It was a hot day. The sun shone with all its might and the sand was hot. Tired, he settled down on one of the comfortable chairs placed on the beach. They weren’t meant for him, they were meant for the men and women who crowded the beach, drank things out of pretty coconut shells and stupidly walked around with hats on and little else. The shack owners seemed to love them for some reason, those noisy idiots. He looked around scornfully. There was a plastic bottle with a little water on the side, but not enough for him to be able to drink. Must be those thoughtless humans! Irritated, he looked around as he always did in these cases. Idiotic as they were, the tourists always left a thing or two in their carelessness, and he picked them up without remorse, taking those back to his nest. It was the closest and most viable imitation of a revenge in his mind. As he looked around, suddenly something caught his eye, shimmering and glittering in the scorching sun. Aha! Must be one of those glittery things they wear around their necks. Over the years, he had come to realise that those were quite valuable to the humans, although he never understood their purpose. With one last look around, he swiftly swooped down from the armchair and picked up the trinket from the sand. With an air of victory and a sense of pride in his heart, the crow flew away. His prize hung from his beak, a liquor bottle cap, shining in the sun.
Uma was looking outside her window, absent minded. The sky was a monotone of dark grey, a patchwork of thick rainclouds. Deep rumbles emerged from the horizon in steady succession. The old grandfather clock announced the twelfth hour of the day, gong beating away musically. However, looking around, one could be convinced that it was well past sunset. “Bouma, did you bring back the clothes? All his white shirts, office shirts Bouma, don’t let them get wet!” Bhabani Debi called out urgently. Hastily twirling her hair in a bun, Uma ran to the terrace. Just as she picked up the last shirt from the clothesline, the rain began falling in large drops. Uma loved the rain, the way it caressed her skin, wet her hair- but she couldn’t let the starched office shirts get wet. Downstairs, there was a commotion. Her mother in law, aged but domineering Bhabani Debi was rebuking their cook cum servant Ramu sternly. “What’s the matter, Ma?” Uma interjected. “Let Abani come home tonight, he has to do something about Ramu. Your Baba indulged him in all his nuisance and now he wouldn’t lift a spoon!” she looked over her shoulder and glared at her late husband’s picture on the living room wall. Exchanging a few words with Ramu, Uma quickly learned that her mother in law wanted to eat some fried pumpkins and Ramu was expected to oblige. An expert in maintaining household peace, Uma cajoled Bhabani Debi into retiring to her room, promising that she’d fry her some pumpkins at once. The rain stopped as suddenly as it had started. Uma looked out of her kitchen window. A neem tree, freshly bathed in rain, now looked greener than ever. A faint smell of mud and dust wafted in the air. Her sons were inexpertly trying to dribble a football. The sky…fresh leaves…smell of rain-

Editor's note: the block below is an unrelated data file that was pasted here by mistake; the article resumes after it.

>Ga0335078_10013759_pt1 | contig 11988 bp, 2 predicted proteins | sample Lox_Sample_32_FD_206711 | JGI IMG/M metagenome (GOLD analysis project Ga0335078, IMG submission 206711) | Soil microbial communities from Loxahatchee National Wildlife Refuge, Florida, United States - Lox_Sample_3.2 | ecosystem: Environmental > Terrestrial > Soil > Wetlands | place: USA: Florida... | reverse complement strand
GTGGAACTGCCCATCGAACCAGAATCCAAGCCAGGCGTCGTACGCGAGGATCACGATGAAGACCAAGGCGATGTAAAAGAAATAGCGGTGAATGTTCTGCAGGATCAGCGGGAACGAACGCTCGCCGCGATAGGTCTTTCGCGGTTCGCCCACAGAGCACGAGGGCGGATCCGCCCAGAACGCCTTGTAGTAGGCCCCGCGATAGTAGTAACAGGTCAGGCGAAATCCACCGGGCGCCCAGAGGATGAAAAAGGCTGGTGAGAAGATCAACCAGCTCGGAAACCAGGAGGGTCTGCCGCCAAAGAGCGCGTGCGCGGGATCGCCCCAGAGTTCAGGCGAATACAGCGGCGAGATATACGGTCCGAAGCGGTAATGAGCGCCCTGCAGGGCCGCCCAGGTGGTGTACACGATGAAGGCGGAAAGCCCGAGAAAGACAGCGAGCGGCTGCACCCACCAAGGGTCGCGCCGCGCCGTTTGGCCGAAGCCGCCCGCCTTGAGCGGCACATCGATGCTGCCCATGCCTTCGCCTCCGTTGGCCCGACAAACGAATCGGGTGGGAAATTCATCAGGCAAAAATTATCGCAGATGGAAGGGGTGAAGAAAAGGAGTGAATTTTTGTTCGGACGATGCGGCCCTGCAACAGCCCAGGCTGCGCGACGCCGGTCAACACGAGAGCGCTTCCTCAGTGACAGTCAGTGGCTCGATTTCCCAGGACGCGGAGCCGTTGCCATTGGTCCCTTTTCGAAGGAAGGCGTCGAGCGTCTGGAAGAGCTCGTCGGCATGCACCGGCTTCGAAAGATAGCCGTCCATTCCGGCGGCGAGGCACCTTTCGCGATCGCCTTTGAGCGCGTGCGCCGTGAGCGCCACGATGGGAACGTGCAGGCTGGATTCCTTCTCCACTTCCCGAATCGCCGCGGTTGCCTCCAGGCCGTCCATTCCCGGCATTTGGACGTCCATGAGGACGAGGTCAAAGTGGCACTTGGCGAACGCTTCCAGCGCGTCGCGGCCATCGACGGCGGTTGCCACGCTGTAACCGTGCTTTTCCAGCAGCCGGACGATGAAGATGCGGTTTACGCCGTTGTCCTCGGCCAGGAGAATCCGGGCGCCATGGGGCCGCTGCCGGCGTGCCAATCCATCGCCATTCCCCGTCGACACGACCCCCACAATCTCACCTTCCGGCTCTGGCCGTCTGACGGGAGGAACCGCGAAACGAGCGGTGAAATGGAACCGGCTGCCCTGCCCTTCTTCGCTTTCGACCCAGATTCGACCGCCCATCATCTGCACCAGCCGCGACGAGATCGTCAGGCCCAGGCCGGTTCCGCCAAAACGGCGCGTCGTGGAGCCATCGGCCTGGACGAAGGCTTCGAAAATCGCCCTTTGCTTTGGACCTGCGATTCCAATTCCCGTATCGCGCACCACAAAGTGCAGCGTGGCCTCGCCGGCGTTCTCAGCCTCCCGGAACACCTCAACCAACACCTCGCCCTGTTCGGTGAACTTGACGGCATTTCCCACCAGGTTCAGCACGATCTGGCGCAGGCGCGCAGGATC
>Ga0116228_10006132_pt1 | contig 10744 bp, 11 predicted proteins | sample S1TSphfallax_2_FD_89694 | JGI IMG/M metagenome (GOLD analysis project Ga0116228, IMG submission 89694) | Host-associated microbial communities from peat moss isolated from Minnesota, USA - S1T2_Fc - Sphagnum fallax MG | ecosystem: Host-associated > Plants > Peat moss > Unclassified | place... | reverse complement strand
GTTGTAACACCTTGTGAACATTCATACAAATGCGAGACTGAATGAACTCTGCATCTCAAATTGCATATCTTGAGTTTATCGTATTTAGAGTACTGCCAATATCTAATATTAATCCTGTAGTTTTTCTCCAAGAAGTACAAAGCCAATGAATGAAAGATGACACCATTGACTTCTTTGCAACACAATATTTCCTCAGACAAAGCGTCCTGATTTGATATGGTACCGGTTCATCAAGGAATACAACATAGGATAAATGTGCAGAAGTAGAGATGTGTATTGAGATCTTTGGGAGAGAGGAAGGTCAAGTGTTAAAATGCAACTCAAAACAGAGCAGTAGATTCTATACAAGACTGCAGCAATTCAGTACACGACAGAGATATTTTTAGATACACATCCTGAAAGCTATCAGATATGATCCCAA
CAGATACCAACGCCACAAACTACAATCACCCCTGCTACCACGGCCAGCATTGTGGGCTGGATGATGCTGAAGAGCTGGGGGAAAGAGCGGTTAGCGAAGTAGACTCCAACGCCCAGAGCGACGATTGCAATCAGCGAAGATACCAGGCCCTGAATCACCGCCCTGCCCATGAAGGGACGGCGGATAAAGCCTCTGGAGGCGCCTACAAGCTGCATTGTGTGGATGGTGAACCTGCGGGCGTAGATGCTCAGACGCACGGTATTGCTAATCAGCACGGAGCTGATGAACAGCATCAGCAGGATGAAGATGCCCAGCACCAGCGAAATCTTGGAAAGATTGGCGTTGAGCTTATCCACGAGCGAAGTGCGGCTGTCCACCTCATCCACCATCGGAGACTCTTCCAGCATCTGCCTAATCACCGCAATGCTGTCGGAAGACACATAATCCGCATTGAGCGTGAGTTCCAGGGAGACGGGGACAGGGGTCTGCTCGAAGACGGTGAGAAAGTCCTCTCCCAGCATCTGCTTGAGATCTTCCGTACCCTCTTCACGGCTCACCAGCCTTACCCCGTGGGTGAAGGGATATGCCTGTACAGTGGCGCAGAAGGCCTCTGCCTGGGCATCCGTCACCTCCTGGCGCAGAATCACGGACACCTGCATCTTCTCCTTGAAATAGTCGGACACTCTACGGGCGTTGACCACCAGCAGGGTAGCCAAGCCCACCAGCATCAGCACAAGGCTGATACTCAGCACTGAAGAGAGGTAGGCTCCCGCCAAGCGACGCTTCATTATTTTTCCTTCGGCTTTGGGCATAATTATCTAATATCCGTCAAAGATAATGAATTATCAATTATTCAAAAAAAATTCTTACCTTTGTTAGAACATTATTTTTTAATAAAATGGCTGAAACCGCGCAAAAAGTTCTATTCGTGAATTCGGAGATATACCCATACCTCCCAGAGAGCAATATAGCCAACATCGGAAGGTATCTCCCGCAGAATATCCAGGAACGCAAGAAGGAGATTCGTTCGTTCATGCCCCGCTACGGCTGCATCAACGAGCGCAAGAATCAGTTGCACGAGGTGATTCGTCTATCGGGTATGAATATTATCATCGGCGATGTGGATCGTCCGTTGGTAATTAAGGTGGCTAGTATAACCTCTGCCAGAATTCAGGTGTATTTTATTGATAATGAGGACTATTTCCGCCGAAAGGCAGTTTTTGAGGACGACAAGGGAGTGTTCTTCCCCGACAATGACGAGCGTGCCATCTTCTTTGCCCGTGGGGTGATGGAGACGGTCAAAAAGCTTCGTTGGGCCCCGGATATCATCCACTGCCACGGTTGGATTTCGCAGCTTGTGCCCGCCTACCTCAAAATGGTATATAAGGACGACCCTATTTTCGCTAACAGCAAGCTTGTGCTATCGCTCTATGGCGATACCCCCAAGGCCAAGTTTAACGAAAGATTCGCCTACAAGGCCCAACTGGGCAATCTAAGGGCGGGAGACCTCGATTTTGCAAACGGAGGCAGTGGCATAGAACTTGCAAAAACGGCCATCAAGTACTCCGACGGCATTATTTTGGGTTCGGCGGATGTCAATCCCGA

“The earth awash and smiling shy,
Like a timid bride on her wedding night…”
Uma smiled as the words circled in her mind. Turning the stove off, she quickly disappeared into her room. She’d have to write them down, or they would be completely lost from memory in a few minutes. In beautiful handwriting, she scribbled the couplet on her notebook and stared at it admiringly. Her first and an abrupt attempt at English poetry- not complete, but a start nonetheless.